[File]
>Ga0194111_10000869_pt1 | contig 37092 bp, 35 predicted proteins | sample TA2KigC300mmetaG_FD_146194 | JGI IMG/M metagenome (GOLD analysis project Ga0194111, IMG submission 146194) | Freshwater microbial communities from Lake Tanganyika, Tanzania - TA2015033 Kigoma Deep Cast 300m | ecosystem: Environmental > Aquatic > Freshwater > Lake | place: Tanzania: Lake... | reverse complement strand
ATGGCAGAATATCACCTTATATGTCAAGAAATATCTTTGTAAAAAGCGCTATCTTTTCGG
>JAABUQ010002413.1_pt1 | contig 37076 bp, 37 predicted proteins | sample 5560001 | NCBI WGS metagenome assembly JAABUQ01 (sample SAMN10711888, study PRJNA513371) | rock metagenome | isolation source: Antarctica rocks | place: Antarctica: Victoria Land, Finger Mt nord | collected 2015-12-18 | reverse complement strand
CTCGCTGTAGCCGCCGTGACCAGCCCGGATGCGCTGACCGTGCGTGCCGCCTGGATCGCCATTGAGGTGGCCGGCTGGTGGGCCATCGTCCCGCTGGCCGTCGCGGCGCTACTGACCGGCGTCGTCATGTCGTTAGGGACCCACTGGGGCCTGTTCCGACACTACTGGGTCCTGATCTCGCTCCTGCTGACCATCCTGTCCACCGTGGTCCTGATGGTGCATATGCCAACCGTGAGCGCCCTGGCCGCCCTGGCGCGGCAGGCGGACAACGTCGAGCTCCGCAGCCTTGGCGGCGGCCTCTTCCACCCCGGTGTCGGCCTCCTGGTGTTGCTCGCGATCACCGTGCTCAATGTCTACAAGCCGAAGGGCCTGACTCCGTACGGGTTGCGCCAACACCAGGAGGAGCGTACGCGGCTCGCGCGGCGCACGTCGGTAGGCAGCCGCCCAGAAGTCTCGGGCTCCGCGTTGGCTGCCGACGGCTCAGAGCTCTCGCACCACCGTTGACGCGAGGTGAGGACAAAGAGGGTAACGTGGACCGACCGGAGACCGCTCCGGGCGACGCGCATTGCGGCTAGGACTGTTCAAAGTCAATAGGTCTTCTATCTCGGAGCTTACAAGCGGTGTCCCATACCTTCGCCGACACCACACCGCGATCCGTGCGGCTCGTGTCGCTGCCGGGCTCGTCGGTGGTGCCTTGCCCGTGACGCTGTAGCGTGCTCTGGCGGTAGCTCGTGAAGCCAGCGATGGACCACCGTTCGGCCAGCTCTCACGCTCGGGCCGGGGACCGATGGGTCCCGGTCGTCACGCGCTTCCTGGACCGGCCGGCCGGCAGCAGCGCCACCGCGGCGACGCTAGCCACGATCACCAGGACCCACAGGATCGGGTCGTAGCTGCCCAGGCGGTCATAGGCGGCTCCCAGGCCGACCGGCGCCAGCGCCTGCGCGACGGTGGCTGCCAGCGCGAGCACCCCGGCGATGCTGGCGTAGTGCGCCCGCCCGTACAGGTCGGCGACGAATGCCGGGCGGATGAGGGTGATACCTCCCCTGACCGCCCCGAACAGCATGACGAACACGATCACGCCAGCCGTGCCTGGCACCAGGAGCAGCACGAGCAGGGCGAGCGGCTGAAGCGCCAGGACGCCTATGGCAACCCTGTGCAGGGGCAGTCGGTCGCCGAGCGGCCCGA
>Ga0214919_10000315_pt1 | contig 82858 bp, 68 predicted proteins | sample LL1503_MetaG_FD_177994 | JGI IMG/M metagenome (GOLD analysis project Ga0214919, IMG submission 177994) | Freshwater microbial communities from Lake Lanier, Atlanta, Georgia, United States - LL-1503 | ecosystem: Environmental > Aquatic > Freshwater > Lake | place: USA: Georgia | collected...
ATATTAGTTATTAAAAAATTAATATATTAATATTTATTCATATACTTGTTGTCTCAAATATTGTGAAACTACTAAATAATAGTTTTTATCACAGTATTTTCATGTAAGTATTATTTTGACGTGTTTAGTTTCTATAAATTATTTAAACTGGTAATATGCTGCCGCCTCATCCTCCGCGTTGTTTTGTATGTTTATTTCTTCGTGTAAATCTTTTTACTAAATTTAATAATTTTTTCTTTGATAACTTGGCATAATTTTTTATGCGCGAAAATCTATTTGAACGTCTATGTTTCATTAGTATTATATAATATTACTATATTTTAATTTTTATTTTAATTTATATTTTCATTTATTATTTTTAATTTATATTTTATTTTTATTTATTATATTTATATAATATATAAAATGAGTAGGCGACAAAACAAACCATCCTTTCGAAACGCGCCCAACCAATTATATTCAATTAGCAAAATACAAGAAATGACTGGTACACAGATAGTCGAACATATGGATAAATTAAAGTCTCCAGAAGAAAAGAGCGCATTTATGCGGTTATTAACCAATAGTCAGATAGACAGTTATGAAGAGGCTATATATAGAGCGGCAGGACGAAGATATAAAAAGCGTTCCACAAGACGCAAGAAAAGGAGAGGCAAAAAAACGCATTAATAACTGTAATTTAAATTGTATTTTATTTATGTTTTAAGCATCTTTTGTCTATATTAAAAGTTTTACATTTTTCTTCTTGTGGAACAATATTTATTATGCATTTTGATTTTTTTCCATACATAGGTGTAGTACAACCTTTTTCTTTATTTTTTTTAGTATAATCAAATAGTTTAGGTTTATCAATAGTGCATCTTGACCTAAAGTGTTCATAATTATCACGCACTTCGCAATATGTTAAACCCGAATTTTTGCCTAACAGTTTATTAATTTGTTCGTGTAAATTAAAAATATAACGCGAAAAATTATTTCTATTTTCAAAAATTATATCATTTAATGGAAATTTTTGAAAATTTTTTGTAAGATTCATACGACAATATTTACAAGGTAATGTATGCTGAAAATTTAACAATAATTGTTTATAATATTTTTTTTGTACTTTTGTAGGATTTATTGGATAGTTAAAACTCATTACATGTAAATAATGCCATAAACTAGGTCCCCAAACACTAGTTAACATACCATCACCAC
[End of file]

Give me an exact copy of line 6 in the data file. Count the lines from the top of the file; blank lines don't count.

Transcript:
ATATTAGTTATTAAAAAATTAATATATTAATATTTATTCATATACTTGTTGTCTCAAATATTGTGAAACTACTAAATAATAGTTTTTATCACAGTATTTTCATGTAAGTATTATTTTGACGTGTTTAGTTTCTATAAATTATTTAAACTGGTAATATGCTGCCGCCTCATCCTCCGCGTTGTTTTGTATGTTTATTTCTTCGTGTAAATCTTTTTACTAAATTTAATAATTTTTTCTTTGATAACTTGGCATAATTTTTTATGCGCGAAAATCTATTTGAACGTCTATGTTTCATTAGTATTATATAATATTACTATATTTTAATTTTTATTTTAATTTATATTTTCATTTATTATTTTTAATTTATATTTTATTTTTATTTATTATATTTATATAATATATAAAATGAGTAGGCGACAAAACAAACCATCCTTTCGAAACGCGCCCAACCAATTATATTCAATTAGCAAAATACAAGAAATGACTGGTACACAGATAGTCGAACATATGGATAAATTAAAGTCTCCAGAAGAAAAGAGCGCATTTATGCGGTTATTAACCAATAGTCAGATAGACAGTTATGAAGAGGCTATATATAGAGCGGCAGGACGAAGATATAAAAAGCGTTCCACAAGACGCAAGAAAAGGAGAGGCAAAAAAACGCATTAATAACTGTAATTTAAATTGTATTTTATTTATGTTTTAAGCATCTTTTGTCTATATTAAAAGTTTTACATTTTTCTTCTTGTGGAACAATATTTATTATGCATTTTGATTTTTTTCCATACATAGGTGTAGTACAACCTTTTTCTTTATTTTTTTTAGTATAATCAAATAGTTTAGGTTTATCAATAGTGCATCTTGACCTAAAGTGTTCATAATTATCACGCACTTCGCAATATGTTAAACCCGAATTTTTGCCTAACAGTTTATTAATTTGTTCGTGTAAATTAAAAATATAACGCGAAAAATTATTTCTATTTTCAAAAATTATATCATTTAATGGAAATTTTTGAAAATTTTTTGTAAGATTCATACGACAATATTTACAAGGTAATGTATGCTGAAAATTTAACAATAATTGTTTATAATATTTTTTTTGTACTTTTGTAGGATTTATTGGATAGTTAAAACTCATTACATGTAAATAATGCCATAAACTAGGTCCCCAAACACTAGTTAACATACCATCACCAC